Investing in global health is investing in the Netherlands

30/1/2024 - News

Today, 30th January 2024, is an important day for global health. The Dutch House of Representatives will debate the annual budget for Foreign Trade and Development Cooperation, which includes significant cuts in the areas of global health and sexual health. In our opinion, this is a very bad plan for three reasons: investments in global health are proven to be effective, it’s an area where the Netherlands has expertise, and it is in the interest of the Netherlands.

We know what we are talking about: as the Dutch Global Health Alliance, a coalition of nineteen Dutch organizations working in the field of global health, we were closely involved in the development of the previous government’s Dutch Global Health Strategy. This was developed at the request of the House of Representatives and will be debated on March 21st, 2024. Adequate resources are crucial for the successful implementation of this strategy.

Why does this matter so much? First of all: investments in global health are proven effective. Thanks in part to Dutch contributions to major global health funds, tens of millions of people in low- and middle-income countries worldwide now have access to malaria nets and HIV medication, and children can be vaccinated against common childhood diseases. The Global Fund, an organization fighting epidemics, estimates that for every dollar invested $31 is returned in health and economic gains. Since its inception, the same organization has saved over 59 million lives.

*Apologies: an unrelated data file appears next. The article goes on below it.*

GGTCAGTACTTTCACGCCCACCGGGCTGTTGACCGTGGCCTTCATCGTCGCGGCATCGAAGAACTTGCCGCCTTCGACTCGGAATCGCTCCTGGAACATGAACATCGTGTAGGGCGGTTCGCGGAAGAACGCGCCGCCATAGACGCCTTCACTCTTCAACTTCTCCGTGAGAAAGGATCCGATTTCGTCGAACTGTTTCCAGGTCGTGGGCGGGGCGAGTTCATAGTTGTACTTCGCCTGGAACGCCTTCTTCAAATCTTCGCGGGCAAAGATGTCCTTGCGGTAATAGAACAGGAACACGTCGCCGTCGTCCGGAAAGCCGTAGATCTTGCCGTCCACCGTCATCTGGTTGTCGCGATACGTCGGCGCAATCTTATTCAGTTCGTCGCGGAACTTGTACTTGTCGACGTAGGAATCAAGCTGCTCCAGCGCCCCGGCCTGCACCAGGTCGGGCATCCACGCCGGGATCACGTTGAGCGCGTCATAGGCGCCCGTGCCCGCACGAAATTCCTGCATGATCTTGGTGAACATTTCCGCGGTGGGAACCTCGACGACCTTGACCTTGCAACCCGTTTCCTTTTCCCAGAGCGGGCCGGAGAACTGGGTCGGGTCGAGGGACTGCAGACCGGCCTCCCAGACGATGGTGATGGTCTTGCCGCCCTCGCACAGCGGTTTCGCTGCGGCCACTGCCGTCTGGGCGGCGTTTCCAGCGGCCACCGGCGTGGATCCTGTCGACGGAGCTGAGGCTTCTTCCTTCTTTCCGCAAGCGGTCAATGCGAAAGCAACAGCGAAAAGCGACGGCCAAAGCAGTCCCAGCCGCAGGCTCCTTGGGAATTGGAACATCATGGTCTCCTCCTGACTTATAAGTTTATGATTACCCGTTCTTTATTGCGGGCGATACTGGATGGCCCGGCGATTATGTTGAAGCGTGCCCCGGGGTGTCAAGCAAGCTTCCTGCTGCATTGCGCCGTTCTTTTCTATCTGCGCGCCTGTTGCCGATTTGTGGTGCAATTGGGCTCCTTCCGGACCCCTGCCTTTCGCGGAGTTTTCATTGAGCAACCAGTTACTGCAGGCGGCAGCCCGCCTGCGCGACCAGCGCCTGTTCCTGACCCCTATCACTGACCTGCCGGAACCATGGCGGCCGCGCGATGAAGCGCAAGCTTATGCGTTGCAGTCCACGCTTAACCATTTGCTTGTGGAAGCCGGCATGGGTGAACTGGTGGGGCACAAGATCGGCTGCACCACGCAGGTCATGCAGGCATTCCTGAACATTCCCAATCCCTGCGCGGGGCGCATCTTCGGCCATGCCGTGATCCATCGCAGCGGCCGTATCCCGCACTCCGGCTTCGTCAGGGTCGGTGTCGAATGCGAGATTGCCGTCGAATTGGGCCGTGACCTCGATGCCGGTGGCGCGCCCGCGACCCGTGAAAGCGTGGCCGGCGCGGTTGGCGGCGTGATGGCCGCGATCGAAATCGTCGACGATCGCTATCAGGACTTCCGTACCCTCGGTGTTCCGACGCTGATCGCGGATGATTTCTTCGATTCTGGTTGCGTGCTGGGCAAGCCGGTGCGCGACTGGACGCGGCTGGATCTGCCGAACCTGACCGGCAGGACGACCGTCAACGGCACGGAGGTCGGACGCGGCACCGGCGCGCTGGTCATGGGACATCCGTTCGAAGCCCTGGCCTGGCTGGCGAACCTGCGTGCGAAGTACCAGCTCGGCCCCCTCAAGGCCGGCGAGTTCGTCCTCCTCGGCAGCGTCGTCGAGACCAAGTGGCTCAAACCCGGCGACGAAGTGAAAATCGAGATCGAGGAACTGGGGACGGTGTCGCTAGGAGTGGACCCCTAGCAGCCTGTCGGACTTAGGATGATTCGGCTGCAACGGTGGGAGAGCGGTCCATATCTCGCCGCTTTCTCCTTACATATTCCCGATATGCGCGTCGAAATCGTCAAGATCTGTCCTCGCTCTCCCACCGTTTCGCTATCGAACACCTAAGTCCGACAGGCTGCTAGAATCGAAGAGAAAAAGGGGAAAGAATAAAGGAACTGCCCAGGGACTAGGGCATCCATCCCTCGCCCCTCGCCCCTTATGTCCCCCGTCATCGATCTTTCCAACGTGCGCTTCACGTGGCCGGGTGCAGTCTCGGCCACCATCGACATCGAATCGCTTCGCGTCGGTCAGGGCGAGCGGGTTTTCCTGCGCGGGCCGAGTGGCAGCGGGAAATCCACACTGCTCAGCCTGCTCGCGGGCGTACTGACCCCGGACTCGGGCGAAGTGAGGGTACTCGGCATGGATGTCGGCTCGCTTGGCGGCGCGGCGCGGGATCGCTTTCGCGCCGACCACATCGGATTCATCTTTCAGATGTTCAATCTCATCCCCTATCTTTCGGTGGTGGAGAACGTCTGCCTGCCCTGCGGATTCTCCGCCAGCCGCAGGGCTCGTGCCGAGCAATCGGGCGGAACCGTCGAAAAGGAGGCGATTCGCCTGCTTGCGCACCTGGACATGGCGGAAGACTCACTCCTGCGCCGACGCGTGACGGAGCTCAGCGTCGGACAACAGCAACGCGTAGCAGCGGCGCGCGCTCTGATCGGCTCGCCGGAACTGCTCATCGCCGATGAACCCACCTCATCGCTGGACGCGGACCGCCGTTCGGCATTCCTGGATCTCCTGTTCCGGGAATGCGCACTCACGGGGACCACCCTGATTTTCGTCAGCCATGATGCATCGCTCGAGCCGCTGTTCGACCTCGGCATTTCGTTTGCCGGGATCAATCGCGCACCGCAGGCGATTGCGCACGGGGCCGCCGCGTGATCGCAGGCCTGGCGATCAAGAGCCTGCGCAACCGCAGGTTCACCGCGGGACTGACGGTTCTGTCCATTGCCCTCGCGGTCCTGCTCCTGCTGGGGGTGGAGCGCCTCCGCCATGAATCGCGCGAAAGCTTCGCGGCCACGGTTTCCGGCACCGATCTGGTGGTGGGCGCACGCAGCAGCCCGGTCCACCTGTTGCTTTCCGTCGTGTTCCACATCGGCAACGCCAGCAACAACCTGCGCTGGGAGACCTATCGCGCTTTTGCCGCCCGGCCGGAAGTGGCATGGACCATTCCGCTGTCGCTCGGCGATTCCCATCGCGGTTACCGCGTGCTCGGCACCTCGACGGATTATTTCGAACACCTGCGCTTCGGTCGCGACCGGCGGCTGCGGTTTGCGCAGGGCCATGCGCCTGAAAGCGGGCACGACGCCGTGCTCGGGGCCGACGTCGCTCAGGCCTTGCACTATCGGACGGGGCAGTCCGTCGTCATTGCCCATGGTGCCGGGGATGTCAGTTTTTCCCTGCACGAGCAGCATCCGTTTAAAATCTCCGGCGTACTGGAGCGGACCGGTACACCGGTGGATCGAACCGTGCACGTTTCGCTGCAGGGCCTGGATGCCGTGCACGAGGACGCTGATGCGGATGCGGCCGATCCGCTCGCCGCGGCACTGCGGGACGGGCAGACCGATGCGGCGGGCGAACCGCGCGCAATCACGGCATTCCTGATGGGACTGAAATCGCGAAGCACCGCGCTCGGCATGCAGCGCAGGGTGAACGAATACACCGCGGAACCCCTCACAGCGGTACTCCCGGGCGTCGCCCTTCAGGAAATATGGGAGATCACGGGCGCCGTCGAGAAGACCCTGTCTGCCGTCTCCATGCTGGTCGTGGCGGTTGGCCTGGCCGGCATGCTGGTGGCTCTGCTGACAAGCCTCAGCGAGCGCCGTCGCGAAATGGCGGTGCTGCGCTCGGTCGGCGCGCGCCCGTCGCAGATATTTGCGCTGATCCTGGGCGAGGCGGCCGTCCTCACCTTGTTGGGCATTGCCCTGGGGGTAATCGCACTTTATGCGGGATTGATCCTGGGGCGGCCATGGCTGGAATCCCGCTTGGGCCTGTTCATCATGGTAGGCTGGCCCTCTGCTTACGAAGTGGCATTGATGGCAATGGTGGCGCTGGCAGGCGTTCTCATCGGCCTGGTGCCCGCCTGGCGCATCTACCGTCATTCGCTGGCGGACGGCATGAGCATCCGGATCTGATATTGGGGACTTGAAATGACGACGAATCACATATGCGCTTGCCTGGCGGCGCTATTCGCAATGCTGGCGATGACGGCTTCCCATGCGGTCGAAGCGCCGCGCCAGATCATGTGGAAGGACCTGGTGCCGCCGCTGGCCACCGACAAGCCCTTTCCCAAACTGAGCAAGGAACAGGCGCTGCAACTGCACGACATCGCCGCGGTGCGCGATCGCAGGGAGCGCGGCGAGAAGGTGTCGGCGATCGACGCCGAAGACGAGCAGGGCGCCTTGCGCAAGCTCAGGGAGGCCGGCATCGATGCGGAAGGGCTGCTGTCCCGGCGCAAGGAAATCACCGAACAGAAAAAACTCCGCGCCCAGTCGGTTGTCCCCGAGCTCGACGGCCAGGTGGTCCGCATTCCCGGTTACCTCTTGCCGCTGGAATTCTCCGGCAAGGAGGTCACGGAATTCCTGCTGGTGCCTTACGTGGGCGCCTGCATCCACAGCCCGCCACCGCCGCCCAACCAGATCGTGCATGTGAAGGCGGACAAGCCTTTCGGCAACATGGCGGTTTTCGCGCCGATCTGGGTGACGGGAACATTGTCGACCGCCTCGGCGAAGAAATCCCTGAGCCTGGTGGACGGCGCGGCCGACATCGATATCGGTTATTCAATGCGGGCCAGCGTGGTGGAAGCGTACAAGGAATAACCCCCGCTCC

Historically, investments in global health led to the (near) complete eradication of smallpox and polio, preventing much human suffering. These efforts, combined with global investments in nutrition, healthcare, water and hygiene, led to a sharp decline in child mortality rates. In fact, the number of children who died before reaching the age of 5 in low- and middle-income countries decreased from 15% in 1980 to 4.4% in 2021. All this would have been impossible if countries like the Netherlands had not invested.

In addition, the Netherlands has a reputation to uphold in Sexual and Reproductive Health and Rights (SRHR), global health and the crucial Life Sciences & Health sector. Not only has the Netherlands been a guiding force in the fight against HIV and tuberculosis, we also contributed to pandemic preparedness and countering antimicrobial resistance (AMR). This is crucial as, according to the World Health Organization (WHO), AMR is one of the biggest threats with far-reaching consequences for Dutch public health.

Thanks to Dutch contributions to the WHO and major health system financiers such as the World Bank and the Global Fund, the Netherlands has a seat at the table, where we bring our expertise and influence global health infrastructure. This international recognition is evident, for example, in the Dutch role as vice-chair of the negotiating team (INB) of an international pandemic accord.

Finally, and particularly relevant in today’s context, it’s essential to note that investing in global health is in our own interest. After all, the Netherlands is not an island. Diseases, and we know this all too well since the Covid-19 pandemic, do not stop at national borders.

For all these reasons, the Dutch Global Health Alliance urges members of the House of Representatives to vote against the proposed cuts on Tuesday. If we continue to invest in global health and sexual health now, the likelihood of being and remaining healthy in the future is much greater.

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